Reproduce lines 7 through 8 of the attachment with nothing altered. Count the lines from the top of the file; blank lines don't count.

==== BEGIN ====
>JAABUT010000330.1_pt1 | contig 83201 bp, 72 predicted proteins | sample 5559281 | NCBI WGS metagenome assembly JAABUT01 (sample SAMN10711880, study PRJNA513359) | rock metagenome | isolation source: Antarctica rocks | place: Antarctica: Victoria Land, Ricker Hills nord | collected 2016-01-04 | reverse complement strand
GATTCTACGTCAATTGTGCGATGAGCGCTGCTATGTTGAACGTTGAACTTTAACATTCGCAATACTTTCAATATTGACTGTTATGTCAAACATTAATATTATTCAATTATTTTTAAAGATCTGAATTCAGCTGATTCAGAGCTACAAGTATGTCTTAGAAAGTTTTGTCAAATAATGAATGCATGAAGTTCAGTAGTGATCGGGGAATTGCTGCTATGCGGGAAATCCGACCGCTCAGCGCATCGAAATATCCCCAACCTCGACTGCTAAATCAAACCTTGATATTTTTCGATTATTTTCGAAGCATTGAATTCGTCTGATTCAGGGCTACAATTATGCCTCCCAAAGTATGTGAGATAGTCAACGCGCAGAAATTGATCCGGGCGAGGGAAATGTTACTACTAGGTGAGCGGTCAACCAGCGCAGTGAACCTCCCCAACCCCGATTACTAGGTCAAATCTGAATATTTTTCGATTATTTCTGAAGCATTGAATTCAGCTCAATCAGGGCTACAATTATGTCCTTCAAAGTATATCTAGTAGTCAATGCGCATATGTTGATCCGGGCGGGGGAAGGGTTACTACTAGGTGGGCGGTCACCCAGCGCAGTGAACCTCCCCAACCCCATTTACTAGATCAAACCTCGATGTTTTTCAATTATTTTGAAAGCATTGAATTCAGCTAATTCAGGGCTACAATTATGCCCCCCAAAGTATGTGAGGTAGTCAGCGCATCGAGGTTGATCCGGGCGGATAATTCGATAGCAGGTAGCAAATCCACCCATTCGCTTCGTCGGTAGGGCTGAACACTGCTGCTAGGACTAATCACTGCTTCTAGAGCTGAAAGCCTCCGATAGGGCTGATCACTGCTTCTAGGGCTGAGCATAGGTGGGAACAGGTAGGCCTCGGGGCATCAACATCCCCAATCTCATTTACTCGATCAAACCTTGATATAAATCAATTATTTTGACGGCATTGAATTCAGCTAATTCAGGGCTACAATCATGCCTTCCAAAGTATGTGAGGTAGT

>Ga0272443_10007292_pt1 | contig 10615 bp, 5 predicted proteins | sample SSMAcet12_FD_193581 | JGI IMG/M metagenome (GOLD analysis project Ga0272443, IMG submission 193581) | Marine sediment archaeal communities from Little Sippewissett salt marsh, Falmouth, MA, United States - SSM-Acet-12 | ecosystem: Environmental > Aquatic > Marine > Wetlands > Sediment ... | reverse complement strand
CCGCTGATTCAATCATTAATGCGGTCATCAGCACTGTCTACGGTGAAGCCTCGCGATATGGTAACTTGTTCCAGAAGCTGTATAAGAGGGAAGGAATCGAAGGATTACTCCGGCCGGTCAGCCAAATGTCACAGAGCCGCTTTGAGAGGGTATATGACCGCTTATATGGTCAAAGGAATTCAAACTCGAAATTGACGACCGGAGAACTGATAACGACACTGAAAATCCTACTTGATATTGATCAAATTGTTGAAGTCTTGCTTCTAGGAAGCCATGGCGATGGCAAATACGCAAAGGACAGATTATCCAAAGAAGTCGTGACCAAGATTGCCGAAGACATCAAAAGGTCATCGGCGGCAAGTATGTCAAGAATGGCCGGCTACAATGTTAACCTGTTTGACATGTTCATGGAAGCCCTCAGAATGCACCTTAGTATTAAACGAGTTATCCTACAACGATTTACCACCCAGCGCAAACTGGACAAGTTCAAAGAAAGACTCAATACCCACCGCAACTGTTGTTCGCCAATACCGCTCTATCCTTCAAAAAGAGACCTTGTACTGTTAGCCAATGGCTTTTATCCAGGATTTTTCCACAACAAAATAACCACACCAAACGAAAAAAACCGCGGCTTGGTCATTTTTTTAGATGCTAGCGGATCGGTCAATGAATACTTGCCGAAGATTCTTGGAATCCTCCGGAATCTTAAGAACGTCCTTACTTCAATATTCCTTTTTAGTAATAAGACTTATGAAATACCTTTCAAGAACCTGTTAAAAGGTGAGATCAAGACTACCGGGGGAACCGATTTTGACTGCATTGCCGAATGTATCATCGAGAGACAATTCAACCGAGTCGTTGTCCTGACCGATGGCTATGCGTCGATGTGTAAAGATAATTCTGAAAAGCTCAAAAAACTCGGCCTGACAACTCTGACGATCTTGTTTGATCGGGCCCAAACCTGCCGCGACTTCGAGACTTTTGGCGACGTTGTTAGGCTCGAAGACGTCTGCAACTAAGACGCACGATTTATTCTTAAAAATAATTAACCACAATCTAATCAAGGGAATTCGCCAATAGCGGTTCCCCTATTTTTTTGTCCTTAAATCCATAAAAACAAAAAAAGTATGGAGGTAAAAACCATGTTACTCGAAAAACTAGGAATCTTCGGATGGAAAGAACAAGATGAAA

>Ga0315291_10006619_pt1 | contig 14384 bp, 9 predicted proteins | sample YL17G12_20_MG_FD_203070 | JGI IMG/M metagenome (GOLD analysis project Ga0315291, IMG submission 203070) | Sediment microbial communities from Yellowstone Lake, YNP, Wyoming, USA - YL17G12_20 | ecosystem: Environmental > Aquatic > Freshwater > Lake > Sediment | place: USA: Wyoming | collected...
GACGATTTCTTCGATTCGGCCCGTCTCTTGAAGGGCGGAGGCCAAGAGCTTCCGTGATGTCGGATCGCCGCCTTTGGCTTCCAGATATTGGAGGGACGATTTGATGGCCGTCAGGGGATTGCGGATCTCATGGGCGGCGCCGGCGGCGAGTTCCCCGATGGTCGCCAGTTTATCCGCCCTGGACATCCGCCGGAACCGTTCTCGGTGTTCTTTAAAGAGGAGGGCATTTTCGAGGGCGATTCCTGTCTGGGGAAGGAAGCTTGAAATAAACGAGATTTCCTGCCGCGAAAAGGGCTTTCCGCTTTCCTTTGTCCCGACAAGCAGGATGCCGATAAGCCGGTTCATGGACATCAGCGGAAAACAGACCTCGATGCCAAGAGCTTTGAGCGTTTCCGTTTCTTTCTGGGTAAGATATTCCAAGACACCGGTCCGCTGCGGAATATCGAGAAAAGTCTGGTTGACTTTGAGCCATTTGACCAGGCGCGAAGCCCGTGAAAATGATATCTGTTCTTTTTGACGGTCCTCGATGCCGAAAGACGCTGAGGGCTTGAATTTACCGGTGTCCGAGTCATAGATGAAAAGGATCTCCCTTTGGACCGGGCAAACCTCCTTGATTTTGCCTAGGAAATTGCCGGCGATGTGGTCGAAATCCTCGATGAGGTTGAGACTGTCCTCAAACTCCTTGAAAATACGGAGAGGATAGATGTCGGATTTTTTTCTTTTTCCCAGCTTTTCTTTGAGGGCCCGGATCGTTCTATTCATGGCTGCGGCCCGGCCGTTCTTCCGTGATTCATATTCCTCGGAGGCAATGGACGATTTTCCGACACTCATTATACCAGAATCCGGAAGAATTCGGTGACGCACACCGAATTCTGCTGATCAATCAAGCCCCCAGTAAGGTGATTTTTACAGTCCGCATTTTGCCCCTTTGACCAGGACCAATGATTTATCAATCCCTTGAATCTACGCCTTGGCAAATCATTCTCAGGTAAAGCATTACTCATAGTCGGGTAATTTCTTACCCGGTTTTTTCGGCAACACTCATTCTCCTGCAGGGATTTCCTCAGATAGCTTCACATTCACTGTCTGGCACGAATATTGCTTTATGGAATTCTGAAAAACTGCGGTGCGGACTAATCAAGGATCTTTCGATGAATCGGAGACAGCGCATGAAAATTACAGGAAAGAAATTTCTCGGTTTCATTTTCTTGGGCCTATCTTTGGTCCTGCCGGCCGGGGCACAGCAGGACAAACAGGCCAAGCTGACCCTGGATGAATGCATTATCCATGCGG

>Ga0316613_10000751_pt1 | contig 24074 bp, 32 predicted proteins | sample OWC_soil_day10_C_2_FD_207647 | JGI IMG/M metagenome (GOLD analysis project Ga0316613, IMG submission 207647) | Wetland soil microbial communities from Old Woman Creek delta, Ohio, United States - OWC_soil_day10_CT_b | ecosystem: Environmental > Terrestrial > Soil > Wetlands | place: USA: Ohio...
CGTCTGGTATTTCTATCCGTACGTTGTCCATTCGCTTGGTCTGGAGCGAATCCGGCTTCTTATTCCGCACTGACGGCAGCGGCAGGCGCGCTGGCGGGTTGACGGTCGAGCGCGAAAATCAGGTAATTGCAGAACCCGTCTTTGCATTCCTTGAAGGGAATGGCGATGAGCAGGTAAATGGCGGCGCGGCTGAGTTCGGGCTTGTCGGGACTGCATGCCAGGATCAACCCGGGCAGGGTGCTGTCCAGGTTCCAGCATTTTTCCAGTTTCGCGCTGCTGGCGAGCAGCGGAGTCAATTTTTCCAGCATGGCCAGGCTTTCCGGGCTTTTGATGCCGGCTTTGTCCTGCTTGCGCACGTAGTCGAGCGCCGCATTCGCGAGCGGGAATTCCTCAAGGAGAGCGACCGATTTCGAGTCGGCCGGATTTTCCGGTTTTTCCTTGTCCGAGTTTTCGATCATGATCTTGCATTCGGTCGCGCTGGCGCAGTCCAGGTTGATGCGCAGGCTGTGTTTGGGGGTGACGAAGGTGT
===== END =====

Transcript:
>Ga0316613_10000751_pt1 | contig 24074 bp, 32 predicted proteins | sample OWC_soil_day10_C_2_FD_207647 | JGI IMG/M metagenome (GOLD analysis project Ga0316613, IMG submission 207647) | Wetland soil microbial communities from Old Woman Creek delta, Ohio, United States - OWC_soil_day10_CT_b | ecosystem: Environmental > Terrestrial > Soil > Wetlands | place: USA: Ohio...
CGTCTGGTATTTCTATCCGTACGTTGTCCATTCGCTTGGTCTGGAGCGAATCCGGCTTCTTATTCCGCACTGACGGCAGCGGCAGGCGCGCTGGCGGGTTGACGGTCGAGCGCGAAAATCAGGTAATTGCAGAACCCGTCTTTGCATTCCTTGAAGGGAATGGCGATGAGCAGGTAAATGGCGGCGCGGCTGAGTTCGGGCTTGTCGGGACTGCATGCCAGGATCAACCCGGGCAGGGTGCTGTCCAGGTTCCAGCATTTTTCCAGTTTCGCGCTGCTGGCGAGCAGCGGAGTCAATTTTTCCAGCATGGCCAGGCTTTCCGGGCTTTTGATGCCGGCTTTGTCCTGCTTGCGCACGTAGTCGAGCGCCGCATTCGCGAGCGGGAATTCCTCAAGGAGAGCGACCGATTTCGAGTCGGCCGGATTTTCCGGTTTTTCCTTGTCCGAGTTTTCGATCATGATCTTGCATTCGGTCGCGCTGGCGCAGTCCAGGTTGATGCGCAGGCTGTGTTTGGGGGTGACGAAGGTGT